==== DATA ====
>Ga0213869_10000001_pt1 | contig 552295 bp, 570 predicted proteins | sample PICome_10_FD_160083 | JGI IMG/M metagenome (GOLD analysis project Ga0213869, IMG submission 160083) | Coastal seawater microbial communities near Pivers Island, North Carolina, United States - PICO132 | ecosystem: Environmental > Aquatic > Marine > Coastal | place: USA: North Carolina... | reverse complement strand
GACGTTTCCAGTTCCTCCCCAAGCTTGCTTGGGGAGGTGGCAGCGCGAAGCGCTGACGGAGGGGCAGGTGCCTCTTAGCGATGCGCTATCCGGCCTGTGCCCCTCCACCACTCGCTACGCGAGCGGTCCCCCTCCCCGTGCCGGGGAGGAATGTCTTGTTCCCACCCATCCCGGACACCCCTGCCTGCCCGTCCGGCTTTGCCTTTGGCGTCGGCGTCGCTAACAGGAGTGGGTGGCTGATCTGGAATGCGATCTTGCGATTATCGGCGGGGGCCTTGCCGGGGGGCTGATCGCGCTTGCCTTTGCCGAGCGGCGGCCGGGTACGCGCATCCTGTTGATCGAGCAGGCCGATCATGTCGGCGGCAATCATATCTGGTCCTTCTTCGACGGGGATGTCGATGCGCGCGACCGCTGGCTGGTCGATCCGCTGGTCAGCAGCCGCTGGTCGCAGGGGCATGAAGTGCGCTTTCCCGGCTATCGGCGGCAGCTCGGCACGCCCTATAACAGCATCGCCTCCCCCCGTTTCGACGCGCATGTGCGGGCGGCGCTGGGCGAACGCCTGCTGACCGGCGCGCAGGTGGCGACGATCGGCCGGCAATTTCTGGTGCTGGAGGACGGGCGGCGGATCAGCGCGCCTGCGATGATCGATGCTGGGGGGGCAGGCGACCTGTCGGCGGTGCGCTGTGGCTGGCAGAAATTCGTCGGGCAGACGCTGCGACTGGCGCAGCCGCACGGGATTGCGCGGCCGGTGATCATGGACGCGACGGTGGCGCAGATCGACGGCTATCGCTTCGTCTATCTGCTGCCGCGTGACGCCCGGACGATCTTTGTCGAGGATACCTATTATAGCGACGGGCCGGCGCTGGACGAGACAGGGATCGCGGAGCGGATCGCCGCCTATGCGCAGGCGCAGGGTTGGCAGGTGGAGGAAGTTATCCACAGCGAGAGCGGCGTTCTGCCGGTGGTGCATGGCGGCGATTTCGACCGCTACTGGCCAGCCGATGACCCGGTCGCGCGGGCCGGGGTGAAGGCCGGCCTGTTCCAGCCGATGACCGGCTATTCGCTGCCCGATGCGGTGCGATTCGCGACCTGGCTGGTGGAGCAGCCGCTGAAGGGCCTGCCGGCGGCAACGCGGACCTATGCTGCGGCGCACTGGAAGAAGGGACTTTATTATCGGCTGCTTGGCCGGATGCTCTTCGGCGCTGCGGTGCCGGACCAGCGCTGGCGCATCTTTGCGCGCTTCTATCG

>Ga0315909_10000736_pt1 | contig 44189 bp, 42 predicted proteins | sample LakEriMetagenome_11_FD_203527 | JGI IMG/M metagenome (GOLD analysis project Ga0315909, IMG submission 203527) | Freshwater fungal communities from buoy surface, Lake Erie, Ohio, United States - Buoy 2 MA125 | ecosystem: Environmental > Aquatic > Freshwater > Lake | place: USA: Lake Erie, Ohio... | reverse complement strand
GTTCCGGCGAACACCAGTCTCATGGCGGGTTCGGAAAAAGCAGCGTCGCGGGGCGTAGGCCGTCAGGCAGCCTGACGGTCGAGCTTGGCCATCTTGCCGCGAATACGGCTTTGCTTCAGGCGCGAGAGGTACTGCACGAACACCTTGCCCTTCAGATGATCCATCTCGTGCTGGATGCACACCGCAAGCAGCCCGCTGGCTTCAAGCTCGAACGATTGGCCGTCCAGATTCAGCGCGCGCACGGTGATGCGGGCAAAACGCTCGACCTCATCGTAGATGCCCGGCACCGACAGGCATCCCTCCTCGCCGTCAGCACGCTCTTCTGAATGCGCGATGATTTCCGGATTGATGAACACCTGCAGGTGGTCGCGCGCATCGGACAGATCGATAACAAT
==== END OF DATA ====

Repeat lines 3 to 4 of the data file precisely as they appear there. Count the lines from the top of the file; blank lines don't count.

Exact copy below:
>Ga0315909_10000736_pt1 | contig 44189 bp, 42 predicted proteins | sample LakEriMetagenome_11_FD_203527 | JGI IMG/M metagenome (GOLD analysis project Ga0315909, IMG submission 203527) | Freshwater fungal communities from buoy surface, Lake Erie, Ohio, United States - Buoy 2 MA125 | ecosystem: Environmental > Aquatic > Freshwater > Lake | place: USA: Lake Erie, Ohio... | reverse complement strand
GTTCCGGCGAACACCAGTCTCATGGCGGGTTCGGAAAAAGCAGCGTCGCGGGGCGTAGGCCGTCAGGCAGCCTGACGGTCGAGCTTGGCCATCTTGCCGCGAATACGGCTTTGCTTCAGGCGCGAGAGGTACTGCACGAACACCTTGCCCTTCAGATGATCCATCTCGTGCTGGATGCACACCGCAAGCAGCCCGCTGGCTTCAAGCTCGAACGATTGGCCGTCCAGATTCAGCGCGCGCACGGTGATGCGGGCAAAACGCTCGACCTCATCGTAGATGCCCGGCACCGACAGGCATCCCTCCTCGCCGTCAGCACGCTCTTCTGAATGCGCGATGATTTCCGGATTGATGAACACCTGCAGGTGGTCGCGCGCATCGGACAGATCGATAACAAT